Tom: What unique challenges do you see with sales planning?
Austin: Sales planning is a kind of balancing act. You have to reach a sales target for the next year, which means you hand out a certain amount of quota. But at the same time, you have to come up with an expense number that sales can use to determine its spend for the year. Then you have to ask, “Does this work with their sales model?” If it’s out of balance—say, if they don’t have the money for all the sales reps they were planning to hire—then they need to make adjustments to quotas, up or down, to help us get to our target.
Tom: Is this easier now that you have a planning environment that integrates both sales and finance?
Austin: We can balance all the variables better. On the finance side, we have our active headcount and that flows into the sales model, and that brings in quota sales. Then if you want to add a new headcount assigned with a quota, such as a TBH (to be hired) or a backfill, sales can plug that into the sales model and it will flow into our finance model. That position is then seen as a planned hire, so we can forecast a budget for that person.
Tom: So you can plan more dynamically.
Austin: And we can course-correct. If we don’t hit a sales target during a particular quarter, we may have to figure out a way to reduce expenses so our bottom line isn’t affected. Whatever happens on the finance side affects the sales side and vice versa. But if we are more efficient and accurate with our planning in the first place, we can avoid situations like that.
Tom: How important is it to gain insight into what feeds the numbers?
Austin: It makes it so much easier to figure out what’s being covered, where we are hitting our numbers, where we’re not, who’s covering their quota and who isn’t, and where the disconnect is. To look for answers back in the spreadsheet days, I’d have to go hunting for Excel files that really could have been anywhere, saved off in some sales folder somewhere. I’d have to ask people in sales for help, and eventually I’d end up looking at 14 versions of the file, and I never knew which one was which. Last year we had 16 versions of the budget. I couldn’t even tell you where they’re all saved, which was so frustrating. But with Adaptive Insights, I always know what the active version is because everything is always current.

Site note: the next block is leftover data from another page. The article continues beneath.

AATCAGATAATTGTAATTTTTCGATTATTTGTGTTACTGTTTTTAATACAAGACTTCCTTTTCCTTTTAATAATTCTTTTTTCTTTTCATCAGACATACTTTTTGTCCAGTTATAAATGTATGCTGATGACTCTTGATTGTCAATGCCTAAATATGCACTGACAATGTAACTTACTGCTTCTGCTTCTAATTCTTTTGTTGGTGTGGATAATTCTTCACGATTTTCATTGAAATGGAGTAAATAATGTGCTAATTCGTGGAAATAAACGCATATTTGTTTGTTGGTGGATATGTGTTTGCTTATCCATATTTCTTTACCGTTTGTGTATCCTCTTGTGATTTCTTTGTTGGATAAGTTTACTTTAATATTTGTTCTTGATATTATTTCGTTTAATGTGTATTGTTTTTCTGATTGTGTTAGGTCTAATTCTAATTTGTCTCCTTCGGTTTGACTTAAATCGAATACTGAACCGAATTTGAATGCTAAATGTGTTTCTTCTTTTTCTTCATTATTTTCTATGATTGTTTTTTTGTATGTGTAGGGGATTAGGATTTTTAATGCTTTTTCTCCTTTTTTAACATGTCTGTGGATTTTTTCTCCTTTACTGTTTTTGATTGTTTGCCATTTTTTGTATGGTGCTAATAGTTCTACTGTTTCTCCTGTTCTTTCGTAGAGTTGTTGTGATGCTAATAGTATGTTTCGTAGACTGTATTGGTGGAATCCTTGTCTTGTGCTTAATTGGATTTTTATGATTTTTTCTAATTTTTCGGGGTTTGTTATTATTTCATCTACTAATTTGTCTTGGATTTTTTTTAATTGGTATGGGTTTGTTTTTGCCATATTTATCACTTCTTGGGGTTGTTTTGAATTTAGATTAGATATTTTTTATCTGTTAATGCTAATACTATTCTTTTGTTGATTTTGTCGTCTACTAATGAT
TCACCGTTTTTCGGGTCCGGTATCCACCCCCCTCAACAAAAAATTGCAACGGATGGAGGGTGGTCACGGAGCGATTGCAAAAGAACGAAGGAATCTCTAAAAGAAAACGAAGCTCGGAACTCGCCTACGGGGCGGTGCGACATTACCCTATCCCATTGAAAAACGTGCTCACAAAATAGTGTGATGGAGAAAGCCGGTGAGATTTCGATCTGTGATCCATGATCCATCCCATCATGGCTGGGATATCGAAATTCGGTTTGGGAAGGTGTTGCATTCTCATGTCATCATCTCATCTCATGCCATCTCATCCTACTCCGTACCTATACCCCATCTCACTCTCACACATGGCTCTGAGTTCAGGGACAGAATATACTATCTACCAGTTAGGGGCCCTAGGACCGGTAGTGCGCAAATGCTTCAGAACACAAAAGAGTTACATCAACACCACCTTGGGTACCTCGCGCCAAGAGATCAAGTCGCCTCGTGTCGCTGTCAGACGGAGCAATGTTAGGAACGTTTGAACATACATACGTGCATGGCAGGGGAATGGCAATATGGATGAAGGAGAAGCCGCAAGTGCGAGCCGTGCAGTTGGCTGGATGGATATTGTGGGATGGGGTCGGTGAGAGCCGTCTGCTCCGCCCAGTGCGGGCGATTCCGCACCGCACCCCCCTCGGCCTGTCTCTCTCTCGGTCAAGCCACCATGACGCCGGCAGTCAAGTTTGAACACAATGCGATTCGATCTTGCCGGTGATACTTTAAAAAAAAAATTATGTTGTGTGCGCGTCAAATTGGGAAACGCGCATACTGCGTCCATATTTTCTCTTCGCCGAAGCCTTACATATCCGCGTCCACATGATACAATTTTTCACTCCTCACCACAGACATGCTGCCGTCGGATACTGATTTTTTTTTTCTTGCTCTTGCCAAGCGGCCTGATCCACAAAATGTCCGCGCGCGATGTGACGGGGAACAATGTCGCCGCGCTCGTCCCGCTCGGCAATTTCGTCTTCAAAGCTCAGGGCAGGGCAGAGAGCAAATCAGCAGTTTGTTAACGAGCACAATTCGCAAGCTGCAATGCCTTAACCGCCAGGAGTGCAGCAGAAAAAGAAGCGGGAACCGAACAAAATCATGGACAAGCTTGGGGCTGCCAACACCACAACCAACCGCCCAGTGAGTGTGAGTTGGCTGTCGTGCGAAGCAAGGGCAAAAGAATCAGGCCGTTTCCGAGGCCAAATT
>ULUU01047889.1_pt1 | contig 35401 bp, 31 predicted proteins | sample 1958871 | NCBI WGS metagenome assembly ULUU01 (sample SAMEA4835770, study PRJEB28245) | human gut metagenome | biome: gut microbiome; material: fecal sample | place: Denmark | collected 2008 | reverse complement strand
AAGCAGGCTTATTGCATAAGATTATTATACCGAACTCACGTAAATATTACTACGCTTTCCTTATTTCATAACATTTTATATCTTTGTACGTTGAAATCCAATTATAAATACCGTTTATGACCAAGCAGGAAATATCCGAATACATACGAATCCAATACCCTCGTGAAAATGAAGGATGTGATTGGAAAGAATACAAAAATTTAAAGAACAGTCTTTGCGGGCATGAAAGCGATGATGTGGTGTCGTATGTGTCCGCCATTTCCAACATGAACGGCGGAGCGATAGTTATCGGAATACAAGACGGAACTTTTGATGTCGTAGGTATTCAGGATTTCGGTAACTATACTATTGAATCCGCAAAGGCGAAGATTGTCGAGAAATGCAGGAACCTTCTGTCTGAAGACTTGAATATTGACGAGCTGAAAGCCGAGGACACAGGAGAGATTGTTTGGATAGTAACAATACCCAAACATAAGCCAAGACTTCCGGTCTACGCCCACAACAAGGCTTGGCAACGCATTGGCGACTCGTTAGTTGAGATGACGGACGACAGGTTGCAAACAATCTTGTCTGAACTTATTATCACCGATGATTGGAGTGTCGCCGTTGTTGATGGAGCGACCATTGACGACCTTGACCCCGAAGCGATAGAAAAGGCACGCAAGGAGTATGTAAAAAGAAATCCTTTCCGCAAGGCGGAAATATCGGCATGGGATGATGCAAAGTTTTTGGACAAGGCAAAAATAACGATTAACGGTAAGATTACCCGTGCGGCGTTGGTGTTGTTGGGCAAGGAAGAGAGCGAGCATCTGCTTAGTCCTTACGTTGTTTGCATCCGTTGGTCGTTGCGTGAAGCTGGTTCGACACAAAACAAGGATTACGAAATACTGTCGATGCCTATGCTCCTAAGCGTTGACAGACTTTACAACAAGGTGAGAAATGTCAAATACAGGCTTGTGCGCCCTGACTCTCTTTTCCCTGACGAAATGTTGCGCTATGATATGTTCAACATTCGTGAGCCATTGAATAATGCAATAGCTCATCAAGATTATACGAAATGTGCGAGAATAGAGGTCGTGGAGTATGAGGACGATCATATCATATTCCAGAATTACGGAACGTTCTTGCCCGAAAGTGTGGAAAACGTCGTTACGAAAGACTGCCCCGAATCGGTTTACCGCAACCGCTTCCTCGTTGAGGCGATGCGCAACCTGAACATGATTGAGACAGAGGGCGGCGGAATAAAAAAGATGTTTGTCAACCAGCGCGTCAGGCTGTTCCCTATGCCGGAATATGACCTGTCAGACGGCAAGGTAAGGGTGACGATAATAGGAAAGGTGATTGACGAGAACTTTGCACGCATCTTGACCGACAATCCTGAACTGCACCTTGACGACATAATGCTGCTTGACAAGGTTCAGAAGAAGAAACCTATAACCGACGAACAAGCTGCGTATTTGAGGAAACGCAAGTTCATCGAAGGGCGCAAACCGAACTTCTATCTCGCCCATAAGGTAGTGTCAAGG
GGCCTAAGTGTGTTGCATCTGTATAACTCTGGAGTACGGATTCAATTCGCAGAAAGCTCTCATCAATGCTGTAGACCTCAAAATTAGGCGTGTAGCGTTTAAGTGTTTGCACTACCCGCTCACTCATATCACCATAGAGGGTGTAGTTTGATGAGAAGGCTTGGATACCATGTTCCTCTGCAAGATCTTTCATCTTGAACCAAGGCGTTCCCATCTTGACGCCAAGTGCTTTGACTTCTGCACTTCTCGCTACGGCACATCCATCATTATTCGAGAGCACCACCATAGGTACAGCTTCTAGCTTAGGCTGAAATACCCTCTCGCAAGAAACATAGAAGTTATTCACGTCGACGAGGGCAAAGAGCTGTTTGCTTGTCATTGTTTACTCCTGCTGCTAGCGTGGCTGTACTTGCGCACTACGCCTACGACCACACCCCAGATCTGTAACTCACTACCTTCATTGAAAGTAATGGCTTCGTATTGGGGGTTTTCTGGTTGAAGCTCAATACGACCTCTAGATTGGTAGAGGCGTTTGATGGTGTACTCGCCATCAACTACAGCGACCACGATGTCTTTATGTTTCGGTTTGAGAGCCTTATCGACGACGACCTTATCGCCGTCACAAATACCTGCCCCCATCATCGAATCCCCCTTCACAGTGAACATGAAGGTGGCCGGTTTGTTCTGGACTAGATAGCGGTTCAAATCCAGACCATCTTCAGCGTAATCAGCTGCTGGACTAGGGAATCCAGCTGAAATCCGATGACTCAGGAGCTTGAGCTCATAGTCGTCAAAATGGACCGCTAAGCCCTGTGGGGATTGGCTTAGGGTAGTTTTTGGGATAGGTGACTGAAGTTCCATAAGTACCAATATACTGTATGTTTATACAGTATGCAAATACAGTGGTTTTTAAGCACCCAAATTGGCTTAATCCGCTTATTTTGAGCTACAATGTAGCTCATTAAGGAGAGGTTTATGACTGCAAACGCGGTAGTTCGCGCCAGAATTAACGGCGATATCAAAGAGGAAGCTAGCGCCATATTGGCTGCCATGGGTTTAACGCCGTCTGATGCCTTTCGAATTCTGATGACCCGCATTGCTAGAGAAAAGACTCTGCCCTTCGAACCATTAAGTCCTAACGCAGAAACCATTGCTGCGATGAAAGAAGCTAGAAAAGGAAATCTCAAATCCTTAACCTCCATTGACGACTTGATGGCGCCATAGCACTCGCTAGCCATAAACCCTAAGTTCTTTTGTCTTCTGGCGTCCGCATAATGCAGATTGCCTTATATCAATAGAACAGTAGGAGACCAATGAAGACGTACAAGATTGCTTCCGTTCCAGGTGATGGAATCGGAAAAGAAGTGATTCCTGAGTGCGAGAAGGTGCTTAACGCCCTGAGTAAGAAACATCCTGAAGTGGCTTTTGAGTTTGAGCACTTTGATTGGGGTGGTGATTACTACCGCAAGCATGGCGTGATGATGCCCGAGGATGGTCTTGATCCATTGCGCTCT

Tom: What role do what-if scenarios play in your planning?
Austin: At Ivanti, we run a lot of what-if scenarios. Since everything is interlinked—quotas, targets, expenses, territories, headcount—you often end up with a chicken-and-egg situation. Where do you start? So you need the flexibility to explore these relationships interactively, to toggle quota heads up or down, to adjust expenses, that kind of thing. Maybe you explore taking sales headcount from out in the territory and bring them inside, give them quotas, and have them support the team. It’s an iterative process that we go through a million times. The other day, our CFO was in the office and we were going over all these what-ifs. With Adaptive Insights, we can go through this a million times and we won’t end up with a million versions of an Excel file. Instead, we have our sales model connected with our finance model so changes to expenses automatically adjust TBHs and other variables on the sales side. We immediately see the impact of every scenario.